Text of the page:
Working America: Front Porch Focus Group Report. AFL-CIO
100 Days into the Trump Era, Working-Class ‘Searchers’ Who Voted for Him Are Having Doubts, Open to Appeals.
Everyone who is canvassing this year (2017) should read this report! Here is the summary:
Face-to-face conversations with 976 working-class swing voters in Ohio reveal half of Trump swing voters differ with him on one or more issues, shows the importance of direct outreach
We have come away with evidence that many of Donald Trump’s swing voters can be moved with a progressive message. This conclusion summarizes the lessons we learned during our 100 Days canvass, and offers some thoughts on how progressives can reach out to working-class voters.
Working-class swing voters are open to progressive ideas — if they hear them. Our canvassers found that with door-to-door contact and a persuasive message, we can cut through the rightwing megaphone that has all but drowned out progressive voices in so many working-class homes.
When talking to voters, tell them something they don’t know. Don’t tell them that what they know is wrong. This classic insight helped shape our outreach efforts. Our canvassers found that it didn’t work to dispute Fox News’ talking points on well-worn issues such as the ACA.Rather, offering new information about Trump’s policies broke through and showed just how out of step they are with the needs of working people.
We can’t assume that the 2012 Obama voters who swung to Trump in 2016 will automatically swing back if he disappoints them. Trump’s working-class base may already be eroding in his first 100 days, but their declining support for Trump won’t inevitably lead to growing support for progressives. We saw in our canvass that many Trump swing voters are deeply disenchanted with politics. That’s why they cast a ballot for him in the first place. If Trump fails them — and progressives don’t offer an authentic alternative — they are very likely to give up on politics in upcoming election cycles.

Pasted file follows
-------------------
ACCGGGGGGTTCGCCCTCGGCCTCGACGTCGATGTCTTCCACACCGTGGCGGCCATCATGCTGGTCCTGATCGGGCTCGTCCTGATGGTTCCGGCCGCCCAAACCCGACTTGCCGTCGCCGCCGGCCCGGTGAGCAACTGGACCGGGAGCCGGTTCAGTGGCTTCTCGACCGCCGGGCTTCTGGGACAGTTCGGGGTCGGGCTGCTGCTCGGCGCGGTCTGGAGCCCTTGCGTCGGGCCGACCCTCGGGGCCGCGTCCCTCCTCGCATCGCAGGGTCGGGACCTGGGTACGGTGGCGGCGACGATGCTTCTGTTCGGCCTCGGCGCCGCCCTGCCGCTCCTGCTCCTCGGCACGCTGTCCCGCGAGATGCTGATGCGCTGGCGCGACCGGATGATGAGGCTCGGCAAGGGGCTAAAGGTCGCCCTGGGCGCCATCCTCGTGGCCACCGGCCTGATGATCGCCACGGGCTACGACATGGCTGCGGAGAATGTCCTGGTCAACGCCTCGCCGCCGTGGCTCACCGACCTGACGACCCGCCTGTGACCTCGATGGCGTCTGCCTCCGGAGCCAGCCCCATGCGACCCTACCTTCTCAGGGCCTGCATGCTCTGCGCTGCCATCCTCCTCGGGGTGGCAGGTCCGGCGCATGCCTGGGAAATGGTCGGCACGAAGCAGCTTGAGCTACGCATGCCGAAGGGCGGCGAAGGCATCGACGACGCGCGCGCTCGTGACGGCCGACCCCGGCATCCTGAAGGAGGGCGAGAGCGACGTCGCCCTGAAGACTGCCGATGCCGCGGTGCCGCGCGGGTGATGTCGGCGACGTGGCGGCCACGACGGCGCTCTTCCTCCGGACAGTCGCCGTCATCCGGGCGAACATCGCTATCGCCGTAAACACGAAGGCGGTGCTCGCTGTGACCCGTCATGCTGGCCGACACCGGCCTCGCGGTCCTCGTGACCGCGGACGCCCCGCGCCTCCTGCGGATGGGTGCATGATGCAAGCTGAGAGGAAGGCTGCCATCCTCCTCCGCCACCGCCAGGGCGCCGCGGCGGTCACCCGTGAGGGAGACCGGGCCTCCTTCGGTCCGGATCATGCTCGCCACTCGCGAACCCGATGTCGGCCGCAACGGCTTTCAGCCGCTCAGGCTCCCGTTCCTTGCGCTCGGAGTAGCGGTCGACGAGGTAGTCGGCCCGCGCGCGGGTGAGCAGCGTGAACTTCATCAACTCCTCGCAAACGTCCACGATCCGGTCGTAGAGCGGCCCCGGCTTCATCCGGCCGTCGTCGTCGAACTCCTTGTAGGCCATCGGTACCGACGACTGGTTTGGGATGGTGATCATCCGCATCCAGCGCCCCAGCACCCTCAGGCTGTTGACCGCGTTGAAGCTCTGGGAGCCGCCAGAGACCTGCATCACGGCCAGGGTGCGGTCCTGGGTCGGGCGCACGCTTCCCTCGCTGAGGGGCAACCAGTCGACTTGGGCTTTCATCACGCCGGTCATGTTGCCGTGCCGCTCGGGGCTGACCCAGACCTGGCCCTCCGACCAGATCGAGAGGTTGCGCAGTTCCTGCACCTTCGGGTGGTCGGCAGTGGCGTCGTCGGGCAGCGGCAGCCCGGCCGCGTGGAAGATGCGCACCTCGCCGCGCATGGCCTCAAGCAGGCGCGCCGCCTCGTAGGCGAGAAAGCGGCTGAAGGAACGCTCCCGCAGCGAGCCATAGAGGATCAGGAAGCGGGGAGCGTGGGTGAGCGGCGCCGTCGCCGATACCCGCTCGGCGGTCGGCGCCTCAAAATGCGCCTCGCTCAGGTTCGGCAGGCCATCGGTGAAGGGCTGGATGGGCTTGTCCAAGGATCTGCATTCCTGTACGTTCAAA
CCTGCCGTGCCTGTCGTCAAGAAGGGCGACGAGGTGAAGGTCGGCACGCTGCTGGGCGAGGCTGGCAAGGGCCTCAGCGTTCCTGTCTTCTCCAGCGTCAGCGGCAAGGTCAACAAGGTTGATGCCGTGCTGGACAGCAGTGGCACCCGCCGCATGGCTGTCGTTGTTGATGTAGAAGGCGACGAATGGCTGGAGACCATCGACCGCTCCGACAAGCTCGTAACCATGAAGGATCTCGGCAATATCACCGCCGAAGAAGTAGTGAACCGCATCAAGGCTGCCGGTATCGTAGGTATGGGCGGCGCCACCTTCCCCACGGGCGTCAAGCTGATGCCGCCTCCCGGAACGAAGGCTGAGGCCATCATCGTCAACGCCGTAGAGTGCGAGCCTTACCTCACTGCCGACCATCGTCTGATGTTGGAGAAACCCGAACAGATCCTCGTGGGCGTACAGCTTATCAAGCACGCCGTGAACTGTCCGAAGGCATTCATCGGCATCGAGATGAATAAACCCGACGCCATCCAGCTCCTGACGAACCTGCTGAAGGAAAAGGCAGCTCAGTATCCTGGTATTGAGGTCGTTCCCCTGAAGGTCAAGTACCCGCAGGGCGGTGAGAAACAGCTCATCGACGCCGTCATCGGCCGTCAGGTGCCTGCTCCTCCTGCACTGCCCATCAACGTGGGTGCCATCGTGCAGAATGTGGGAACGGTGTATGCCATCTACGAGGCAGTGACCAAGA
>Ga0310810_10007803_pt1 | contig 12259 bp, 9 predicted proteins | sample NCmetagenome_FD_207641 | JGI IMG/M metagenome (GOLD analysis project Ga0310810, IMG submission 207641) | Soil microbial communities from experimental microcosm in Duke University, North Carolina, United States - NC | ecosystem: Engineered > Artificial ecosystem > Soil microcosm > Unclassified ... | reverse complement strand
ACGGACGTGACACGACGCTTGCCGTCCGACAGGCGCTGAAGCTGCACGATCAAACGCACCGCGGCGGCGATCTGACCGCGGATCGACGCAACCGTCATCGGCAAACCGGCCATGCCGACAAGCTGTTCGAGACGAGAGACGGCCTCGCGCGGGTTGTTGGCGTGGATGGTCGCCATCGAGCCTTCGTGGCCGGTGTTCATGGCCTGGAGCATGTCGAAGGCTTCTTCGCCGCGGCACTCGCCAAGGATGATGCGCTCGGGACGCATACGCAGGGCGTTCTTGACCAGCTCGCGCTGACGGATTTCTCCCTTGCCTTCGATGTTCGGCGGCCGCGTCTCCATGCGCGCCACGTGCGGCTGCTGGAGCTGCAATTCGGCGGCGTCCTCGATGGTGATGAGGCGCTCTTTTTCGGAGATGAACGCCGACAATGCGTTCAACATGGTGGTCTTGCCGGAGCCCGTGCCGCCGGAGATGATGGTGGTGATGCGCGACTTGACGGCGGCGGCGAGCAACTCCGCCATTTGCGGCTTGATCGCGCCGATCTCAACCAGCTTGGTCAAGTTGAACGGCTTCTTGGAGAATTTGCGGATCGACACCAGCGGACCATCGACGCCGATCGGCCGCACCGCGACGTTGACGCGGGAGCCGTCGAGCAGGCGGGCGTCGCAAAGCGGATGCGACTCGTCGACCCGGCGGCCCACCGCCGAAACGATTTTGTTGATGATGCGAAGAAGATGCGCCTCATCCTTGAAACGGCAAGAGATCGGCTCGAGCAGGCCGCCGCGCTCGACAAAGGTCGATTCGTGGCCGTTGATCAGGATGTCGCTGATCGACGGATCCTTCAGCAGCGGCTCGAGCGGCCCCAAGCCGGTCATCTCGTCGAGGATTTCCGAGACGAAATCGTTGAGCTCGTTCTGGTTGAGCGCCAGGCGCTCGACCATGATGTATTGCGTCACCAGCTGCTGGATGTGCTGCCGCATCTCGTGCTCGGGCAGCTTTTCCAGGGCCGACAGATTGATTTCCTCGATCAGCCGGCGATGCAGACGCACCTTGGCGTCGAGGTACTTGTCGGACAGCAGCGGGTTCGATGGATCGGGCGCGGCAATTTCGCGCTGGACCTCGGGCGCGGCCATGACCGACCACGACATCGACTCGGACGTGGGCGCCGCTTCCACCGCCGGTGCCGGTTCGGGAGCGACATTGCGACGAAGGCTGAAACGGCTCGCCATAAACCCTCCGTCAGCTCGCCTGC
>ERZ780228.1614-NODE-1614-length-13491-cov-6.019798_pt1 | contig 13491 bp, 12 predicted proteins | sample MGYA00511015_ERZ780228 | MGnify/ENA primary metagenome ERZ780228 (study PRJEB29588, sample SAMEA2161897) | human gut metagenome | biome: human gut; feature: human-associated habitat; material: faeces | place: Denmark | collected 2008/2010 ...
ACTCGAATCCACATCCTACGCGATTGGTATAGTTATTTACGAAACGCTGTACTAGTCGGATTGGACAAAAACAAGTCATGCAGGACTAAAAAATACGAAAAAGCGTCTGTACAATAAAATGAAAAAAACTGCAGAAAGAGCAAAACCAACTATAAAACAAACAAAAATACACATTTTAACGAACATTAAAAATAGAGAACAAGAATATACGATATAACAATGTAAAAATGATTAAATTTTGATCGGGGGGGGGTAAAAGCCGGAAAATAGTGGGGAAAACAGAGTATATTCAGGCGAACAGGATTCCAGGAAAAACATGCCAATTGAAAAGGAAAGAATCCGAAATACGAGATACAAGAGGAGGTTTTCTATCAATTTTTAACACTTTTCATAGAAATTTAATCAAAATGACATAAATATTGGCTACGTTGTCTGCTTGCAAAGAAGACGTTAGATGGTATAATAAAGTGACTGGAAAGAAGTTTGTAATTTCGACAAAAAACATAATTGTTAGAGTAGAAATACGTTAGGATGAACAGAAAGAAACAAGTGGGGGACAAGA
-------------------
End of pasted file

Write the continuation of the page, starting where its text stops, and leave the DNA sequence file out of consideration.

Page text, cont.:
This canvass focused on swing voters, but to win in 2018, Democrats will need to do better with both swing and base voters. A perfect storm hit Ohio Democrats in 2016. Base turnout dropped at the same time that swing voters abandoned them. In Ohio’s urban counties, where the base is strongest, Hillary Clinton received 162,000 fewer votes than Barack Obama did in 2012. And in the nonurban counties, where so many swing voters live, Clinton got 272,000 fewer votes than Obama. Given those numbers, progressives can’t afford to ignore either base or swing voters.
Ultimately, to win in Ohio and elsewhere, progressives need to reach out at all times to our base — to communities of color, millennials and women — as well as the white working-class voters open to a progressive agenda. That is how we’ll take back vital battleground states and elect a Congress and a president who truly represent the interests of all working families.